Starting in the 1990s, Hickman Mills became a forgotten community. Middle-income families moved out. Blight moved in. Drive through the neighborhoods today and the symbols of disinvestment are everywhere – gutters falling off houses, trash in yards, payday loan shops where stores used to be.
“It’s just strictly rental there now and nobody takes care of the yards. Nobody trims the trees. Nobody looks out for the other person,” says Jerry Porterfield, a longtime landlord in the area.
Porterfield mostly rents Section 8 properties, which low-income families get a federal subsidy to rent. Though he has a reputation as a good property owner – quick to make repairs and fair with tenants – he’s been selling off his houses in south Kansas City neighborhoods like Ruskin.
“I wish I didn’t have anything there now,” he says.
Others, though, see opportunity in the low-slung houses – but too often of the wrong kind. Out-of-town investors purchase properties by the bundle.
“They can buy ’em and just flip ’em, basically,” says Barb Wunsch, coordinator of enrollment and residency for the Hickman Mills School District. “We have a lot of property management companies out here. Some of them are from out of state, and it’s very difficult to get them to do anything for our families.”
Wunsch understands better than almost anyone what three decades of disinvestment have meant for this community. She has lived through it, refusing to leave her home as neighbors packed up and moved. And she deals with it daily as families move their children in and out of Hickman Mills classrooms, no more rooted to their schools than they are to their neighborhoods.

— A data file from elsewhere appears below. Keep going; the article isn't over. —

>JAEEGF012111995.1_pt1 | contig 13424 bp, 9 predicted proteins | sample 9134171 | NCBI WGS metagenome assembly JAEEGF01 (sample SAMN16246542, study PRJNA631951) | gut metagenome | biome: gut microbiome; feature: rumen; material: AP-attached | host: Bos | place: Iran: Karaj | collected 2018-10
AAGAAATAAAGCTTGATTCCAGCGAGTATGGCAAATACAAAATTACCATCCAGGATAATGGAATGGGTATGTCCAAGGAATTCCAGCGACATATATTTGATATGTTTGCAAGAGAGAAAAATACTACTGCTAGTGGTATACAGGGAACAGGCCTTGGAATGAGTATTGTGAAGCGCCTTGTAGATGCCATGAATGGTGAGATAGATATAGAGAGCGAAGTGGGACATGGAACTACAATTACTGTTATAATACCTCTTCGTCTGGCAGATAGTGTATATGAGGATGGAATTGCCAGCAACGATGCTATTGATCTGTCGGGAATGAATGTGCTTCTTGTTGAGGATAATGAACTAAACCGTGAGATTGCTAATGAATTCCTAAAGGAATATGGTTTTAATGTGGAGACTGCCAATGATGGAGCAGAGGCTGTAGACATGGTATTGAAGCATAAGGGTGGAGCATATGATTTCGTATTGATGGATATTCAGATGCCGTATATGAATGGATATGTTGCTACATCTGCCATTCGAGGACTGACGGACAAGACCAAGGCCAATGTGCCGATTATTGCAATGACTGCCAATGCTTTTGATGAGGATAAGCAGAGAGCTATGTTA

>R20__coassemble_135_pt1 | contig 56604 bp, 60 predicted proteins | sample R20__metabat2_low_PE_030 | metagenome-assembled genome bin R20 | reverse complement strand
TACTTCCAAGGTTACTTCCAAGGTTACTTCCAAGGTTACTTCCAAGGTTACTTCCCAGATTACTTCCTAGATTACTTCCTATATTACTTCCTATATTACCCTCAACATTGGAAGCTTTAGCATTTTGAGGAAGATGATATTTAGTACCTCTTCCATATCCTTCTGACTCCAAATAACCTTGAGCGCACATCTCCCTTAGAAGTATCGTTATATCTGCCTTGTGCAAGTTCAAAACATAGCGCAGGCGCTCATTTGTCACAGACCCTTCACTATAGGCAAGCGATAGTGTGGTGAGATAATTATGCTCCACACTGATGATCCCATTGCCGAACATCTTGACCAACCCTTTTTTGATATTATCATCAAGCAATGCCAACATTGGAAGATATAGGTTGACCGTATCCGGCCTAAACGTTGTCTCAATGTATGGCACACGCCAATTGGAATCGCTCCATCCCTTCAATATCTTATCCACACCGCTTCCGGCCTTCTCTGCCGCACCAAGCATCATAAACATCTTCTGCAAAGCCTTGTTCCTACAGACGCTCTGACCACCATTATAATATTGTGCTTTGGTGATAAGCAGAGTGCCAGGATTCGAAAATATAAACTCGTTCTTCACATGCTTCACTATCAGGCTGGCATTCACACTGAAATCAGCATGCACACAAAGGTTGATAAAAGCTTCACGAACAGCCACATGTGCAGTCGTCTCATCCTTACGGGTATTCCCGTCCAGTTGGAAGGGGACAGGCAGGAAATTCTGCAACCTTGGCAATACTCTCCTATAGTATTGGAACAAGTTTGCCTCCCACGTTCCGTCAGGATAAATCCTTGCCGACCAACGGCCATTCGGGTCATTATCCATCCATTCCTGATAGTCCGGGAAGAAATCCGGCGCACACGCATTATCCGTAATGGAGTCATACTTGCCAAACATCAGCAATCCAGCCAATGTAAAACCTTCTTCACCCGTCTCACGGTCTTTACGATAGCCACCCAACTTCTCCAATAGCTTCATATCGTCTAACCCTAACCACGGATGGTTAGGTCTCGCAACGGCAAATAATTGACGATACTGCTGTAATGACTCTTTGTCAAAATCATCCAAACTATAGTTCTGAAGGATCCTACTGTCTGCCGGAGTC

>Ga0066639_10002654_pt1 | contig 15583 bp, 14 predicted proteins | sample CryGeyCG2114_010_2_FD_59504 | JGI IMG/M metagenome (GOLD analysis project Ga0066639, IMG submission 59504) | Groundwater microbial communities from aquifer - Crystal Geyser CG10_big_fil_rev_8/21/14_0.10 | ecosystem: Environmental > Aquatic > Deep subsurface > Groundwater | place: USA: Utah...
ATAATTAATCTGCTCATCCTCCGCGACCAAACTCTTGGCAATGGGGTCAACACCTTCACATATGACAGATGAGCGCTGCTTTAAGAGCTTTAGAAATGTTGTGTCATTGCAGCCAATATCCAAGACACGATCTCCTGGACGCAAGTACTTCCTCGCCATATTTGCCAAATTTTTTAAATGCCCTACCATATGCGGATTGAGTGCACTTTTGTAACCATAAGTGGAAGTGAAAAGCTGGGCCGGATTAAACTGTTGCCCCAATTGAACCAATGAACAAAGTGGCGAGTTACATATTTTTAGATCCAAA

That disinvestment is precisely why mobility is so devastating to a school district. People don’t care as much when they don’t think they’ll be sticking around.
Living in rentals
With an enrollment of about 6,400 students, the school district remains the only source of identity for a once-autonomous community. After the small city of Hickman Mills was annexed by Kansas City in 1961, residents resisted becoming part of the district that’s today known as Kansas City Public Schools. In fact, many families moved to Hickman Mills because it was seen as better and safer than the urban school system.
But now, in a community of concentrated poverty, the Hickman Mills School District deals with a set of problems that families from Kansas City’s core once moved south to escape.
Forty-five percent of the occupied housing stock within its boundaries is rental, according to information compiled by the Kansas City Planning and Development Department. Almost 13 percent of the housing is vacant. And because many homeowners are older or have sought other school options, most of the children who attend Hickman Mills schools live in rental properties.
That leads to a state of flux that plays out continuously in Wunsch’s office.
One morning a mother came to report a change of address and see if her children needed to change schools. Shaunte McElroy had moved to a place in Hickman Mills in the summer and thought she had found her dream house – a place big enough for her and four children.
Then it rained. The basement flooded. Mold appeared. And the landlord never showed up.
So four months later, with the school year well underway, McElroy moved. She considered herself fortunate when Wunsch told her only one of her kids needed to change schools.
Landlords have their horror stories, too, and Wunsch has heard them all. She knows that tenants jump from one rent special to another, sometimes putting utility bills in the names of their children if the parent is behind on payments. She knows about trashed rooms and busted sinks.
“Some of these parents show up, and this is the fourth school they’ve been in this year,” Wunsch says. “I see frontline what this transitory nature does.”